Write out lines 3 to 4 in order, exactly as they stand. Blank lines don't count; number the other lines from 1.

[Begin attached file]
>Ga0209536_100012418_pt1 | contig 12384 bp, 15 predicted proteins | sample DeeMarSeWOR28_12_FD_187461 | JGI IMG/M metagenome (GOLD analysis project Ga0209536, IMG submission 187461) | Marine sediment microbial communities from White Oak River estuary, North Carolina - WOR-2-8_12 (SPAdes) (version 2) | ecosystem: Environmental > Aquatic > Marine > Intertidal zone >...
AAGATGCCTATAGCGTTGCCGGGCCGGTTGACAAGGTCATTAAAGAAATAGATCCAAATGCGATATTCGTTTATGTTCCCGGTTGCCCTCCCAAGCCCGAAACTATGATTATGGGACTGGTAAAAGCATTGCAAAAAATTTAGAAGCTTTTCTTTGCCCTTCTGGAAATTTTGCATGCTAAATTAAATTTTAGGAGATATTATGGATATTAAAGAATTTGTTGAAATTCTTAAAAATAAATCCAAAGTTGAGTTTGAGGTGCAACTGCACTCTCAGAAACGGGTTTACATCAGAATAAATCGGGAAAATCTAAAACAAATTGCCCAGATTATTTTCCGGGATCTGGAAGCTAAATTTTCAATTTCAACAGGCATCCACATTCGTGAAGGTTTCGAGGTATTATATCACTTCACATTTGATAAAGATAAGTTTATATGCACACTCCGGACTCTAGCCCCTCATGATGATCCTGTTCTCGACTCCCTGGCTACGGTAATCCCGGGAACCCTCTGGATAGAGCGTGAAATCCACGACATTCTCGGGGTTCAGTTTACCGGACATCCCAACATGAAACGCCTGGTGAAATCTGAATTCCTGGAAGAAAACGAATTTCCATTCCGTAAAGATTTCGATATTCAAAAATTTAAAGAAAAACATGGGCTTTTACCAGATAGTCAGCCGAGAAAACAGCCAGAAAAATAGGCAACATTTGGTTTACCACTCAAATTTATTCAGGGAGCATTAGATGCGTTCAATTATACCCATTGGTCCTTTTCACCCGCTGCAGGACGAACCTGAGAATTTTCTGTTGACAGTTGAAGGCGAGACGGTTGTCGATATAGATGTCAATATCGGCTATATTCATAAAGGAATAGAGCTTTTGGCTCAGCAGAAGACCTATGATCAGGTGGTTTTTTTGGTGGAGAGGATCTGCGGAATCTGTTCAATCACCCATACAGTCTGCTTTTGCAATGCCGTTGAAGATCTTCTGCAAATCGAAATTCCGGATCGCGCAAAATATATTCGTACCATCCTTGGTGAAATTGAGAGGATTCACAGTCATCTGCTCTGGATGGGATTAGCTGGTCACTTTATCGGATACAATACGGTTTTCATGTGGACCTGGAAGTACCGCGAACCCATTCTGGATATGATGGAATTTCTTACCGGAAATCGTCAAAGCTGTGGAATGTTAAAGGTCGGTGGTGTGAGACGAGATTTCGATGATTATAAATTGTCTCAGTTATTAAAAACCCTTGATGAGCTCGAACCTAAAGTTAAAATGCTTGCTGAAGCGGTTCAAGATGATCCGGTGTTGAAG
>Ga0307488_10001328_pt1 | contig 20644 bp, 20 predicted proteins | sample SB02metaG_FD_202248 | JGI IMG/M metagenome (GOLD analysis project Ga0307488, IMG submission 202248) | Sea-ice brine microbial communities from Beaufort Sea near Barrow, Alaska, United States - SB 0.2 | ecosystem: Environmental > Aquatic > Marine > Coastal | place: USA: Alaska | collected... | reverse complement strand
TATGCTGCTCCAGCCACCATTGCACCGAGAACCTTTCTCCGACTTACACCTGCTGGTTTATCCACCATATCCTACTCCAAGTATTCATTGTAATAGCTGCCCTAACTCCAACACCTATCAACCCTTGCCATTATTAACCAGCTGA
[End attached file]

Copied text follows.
>Ga0307488_10001328_pt1 | contig 20644 bp, 20 predicted proteins | sample SB02metaG_FD_202248 | JGI IMG/M metagenome (GOLD analysis project Ga0307488, IMG submission 202248) | Sea-ice brine microbial communities from Beaufort Sea near Barrow, Alaska, United States - SB 0.2 | ecosystem: Environmental > Aquatic > Marine > Coastal | place: USA: Alaska | collected... | reverse complement strand
TATGCTGCTCCAGCCACCATTGCACCGAGAACCTTTCTCCGACTTACACCTGCTGGTTTATCCACCATATCCTACTCCAAGTATTCATTGTAATAGCTGCCCTAACTCCAACACCTATCAACCCTTGCCATTATTAACCAGCTGA